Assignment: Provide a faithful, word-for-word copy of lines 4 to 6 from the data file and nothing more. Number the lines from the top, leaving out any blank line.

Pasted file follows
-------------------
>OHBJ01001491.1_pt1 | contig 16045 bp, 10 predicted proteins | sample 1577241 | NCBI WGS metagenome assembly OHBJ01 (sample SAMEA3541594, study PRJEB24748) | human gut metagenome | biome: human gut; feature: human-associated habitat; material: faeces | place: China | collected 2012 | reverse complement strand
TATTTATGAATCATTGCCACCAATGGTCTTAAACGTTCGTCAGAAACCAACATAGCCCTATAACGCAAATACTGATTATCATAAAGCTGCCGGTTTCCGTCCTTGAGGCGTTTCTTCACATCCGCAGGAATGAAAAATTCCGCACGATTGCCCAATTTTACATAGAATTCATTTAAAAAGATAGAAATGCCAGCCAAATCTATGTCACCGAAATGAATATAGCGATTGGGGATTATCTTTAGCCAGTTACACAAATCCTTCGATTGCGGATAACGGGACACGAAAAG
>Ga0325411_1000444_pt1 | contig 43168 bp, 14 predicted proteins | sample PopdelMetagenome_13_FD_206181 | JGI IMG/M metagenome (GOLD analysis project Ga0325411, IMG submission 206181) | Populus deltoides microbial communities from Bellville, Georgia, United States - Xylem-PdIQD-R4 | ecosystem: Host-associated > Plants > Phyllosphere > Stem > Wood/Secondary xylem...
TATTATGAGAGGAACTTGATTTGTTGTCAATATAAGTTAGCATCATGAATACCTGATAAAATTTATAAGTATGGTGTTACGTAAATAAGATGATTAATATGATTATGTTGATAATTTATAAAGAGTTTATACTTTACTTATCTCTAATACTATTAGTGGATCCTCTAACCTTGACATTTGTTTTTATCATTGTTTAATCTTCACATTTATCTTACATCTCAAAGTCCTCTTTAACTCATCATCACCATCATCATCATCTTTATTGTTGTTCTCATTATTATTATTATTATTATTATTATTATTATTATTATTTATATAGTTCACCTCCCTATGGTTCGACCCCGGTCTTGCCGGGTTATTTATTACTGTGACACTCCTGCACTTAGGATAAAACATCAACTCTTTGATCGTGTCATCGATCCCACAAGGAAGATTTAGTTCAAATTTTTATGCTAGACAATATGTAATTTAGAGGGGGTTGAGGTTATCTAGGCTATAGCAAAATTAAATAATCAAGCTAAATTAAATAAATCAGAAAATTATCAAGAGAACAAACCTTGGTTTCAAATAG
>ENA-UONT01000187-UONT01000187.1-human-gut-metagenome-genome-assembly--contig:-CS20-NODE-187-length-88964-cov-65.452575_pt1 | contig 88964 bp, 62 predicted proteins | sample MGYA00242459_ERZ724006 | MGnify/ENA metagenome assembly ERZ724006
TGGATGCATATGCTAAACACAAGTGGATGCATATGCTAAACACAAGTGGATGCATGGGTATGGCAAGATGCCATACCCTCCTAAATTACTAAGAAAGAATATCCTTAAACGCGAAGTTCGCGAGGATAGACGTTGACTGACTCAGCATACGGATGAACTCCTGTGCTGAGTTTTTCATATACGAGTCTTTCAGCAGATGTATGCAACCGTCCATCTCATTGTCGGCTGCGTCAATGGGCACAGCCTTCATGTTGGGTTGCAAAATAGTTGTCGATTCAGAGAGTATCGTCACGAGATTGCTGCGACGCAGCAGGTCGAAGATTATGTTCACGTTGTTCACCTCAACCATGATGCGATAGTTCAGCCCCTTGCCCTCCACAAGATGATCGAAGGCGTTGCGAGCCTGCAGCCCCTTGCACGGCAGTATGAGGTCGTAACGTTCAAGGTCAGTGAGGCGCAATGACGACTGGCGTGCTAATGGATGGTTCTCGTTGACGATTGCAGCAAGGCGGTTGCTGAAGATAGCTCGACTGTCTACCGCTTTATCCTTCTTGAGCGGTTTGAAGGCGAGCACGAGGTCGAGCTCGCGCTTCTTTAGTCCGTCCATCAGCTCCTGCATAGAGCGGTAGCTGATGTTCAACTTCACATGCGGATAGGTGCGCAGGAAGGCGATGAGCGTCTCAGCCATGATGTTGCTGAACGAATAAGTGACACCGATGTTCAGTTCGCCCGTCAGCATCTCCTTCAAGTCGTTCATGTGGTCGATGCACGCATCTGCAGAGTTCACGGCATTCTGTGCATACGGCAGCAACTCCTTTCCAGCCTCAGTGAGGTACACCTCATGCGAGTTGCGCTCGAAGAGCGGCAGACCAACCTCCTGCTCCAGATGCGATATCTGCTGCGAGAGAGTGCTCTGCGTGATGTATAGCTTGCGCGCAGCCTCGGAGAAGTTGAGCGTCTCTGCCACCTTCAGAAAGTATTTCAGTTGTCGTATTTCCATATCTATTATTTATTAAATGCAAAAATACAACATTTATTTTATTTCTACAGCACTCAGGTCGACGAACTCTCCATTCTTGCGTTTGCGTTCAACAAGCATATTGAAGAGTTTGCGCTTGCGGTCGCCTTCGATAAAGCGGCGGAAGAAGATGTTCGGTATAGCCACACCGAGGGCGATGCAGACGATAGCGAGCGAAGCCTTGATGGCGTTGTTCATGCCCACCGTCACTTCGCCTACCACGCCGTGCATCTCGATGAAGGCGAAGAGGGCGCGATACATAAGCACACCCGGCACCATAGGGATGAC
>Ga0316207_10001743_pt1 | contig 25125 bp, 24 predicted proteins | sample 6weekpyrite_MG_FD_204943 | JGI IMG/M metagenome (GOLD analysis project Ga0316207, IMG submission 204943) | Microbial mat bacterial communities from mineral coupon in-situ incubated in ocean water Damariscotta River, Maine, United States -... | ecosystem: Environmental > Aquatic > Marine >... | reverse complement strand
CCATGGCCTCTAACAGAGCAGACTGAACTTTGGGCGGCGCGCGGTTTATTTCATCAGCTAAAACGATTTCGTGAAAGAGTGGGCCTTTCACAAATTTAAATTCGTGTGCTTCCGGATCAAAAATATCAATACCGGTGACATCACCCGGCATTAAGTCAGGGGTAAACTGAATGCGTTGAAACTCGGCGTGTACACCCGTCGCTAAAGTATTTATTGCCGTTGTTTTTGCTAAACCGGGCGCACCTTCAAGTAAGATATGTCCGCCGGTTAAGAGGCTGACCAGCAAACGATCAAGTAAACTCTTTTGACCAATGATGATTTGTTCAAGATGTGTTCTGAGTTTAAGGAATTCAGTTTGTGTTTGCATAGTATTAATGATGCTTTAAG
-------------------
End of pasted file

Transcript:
TATTATGAGAGGAACTTGATTTGTTGTCAATATAAGTTAGCATCATGAATACCTGATAAAATTTATAAGTATGGTGTTACGTAAATAAGATGATTAATATGATTATGTTGATAATTTATAAAGAGTTTATACTTTACTTATCTCTAATACTATTAGTGGATCCTCTAACCTTGACATTTGTTTTTATCATTGTTTAATCTTCACATTTATCTTACATCTCAAAGTCCTCTTTAACTCATCATCACCATCATCATCATCTTTATTGTTGTTCTCATTATTATTATTATTATTATTATTATTATTATTATTATTTATATAGTTCACCTCCCTATGGTTCGACCCCGGTCTTGCCGGGTTATTTATTACTGTGACACTCCTGCACTTAGGATAAAACATCAACTCTTTGATCGTGTCATCGATCCCACAAGGAAGATTTAGTTCAAATTTTTATGCTAGACAATATGTAATTTAGAGGGGGTTGAGGTTATCTAGGCTATAGCAAAATTAAATAATCAAGCTAAATTAAATAAATCAGAAAATTATCAAGAGAACAAACCTTGGTTTCAAATAG
>ENA-UONT01000187-UONT01000187.1-human-gut-metagenome-genome-assembly--contig:-CS20-NODE-187-length-88964-cov-65.452575_pt1 | contig 88964 bp, 62 predicted proteins | sample MGYA00242459_ERZ724006 | MGnify/ENA metagenome assembly ERZ724006
TGGATGCATATGCTAAACACAAGTGGATGCATATGCTAAACACAAGTGGATGCATGGGTATGGCAAGATGCCATACCCTCCTAAATTACTAAGAAAGAATATCCTTAAACGCGAAGTTCGCGAGGATAGACGTTGACTGACTCAGCATACGGATGAACTCCTGTGCTGAGTTTTTCATATACGAGTCTTTCAGCAGATGTATGCAACCGTCCATCTCATTGTCGGCTGCGTCAATGGGCACAGCCTTCATGTTGGGTTGCAAAATAGTTGTCGATTCAGAGAGTATCGTCACGAGATTGCTGCGACGCAGCAGGTCGAAGATTATGTTCACGTTGTTCACCTCAACCATGATGCGATAGTTCAGCCCCTTGCCCTCCACAAGATGATCGAAGGCGTTGCGAGCCTGCAGCCCCTTGCACGGCAGTATGAGGTCGTAACGTTCAAGGTCAGTGAGGCGCAATGACGACTGGCGTGCTAATGGATGGTTCTCGTTGACGATTGCAGCAAGGCGGTTGCTGAAGATAGCTCGACTGTCTACCGCTTTATCCTTCTTGAGCGGTTTGAAGGCGAGCACGAGGTCGAGCTCGCGCTTCTTTAGTCCGTCCATCAGCTCCTGCATAGAGCGGTAGCTGATGTTCAACTTCACATGCGGATAGGTGCGCAGGAAGGCGATGAGCGTCTCAGCCATGATGTTGCTGAACGAATAAGTGACACCGATGTTCAGTTCGCCCGTCAGCATCTCCTTCAAGTCGTTCATGTGGTCGATGCACGCATCTGCAGAGTTCACGGCATTCTGTGCATACGGCAGCAACTCCTTTCCAGCCTCAGTGAGGTACACCTCATGCGAGTTGCGCTCGAAGAGCGGCAGACCAACCTCCTGCTCCAGATGCGATATCTGCTGCGAGAGAGTGCTCTGCGTGATGTATAGCTTGCGCGCAGCCTCGGAGAAGTTGAGCGTCTCTGCCACCTTCAGAAAGTATTTCAGTTGTCGTATTTCCATATCTATTATTTATTAAATGCAAAAATACAACATTTATTTTATTTCTACAGCACTCAGGTCGACGAACTCTCCATTCTTGCGTTTGCGTTCAACAAGCATATTGAAGAGTTTGCGCTTGCGGTCGCCTTCGATAAAGCGGCGGAAGAAGATGTTCGGTATAGCCACACCGAGGGCGATGCAGACGATAGCGAGCGAAGCCTTGATGGCGTTGTTCATGCCCACCGTCACTTCGCCTACCACGCCGTGCATCTCGATGAAGGCGAAGAGGGCGCGATACATAAGCACACCCGGCACCATAGGGATGAC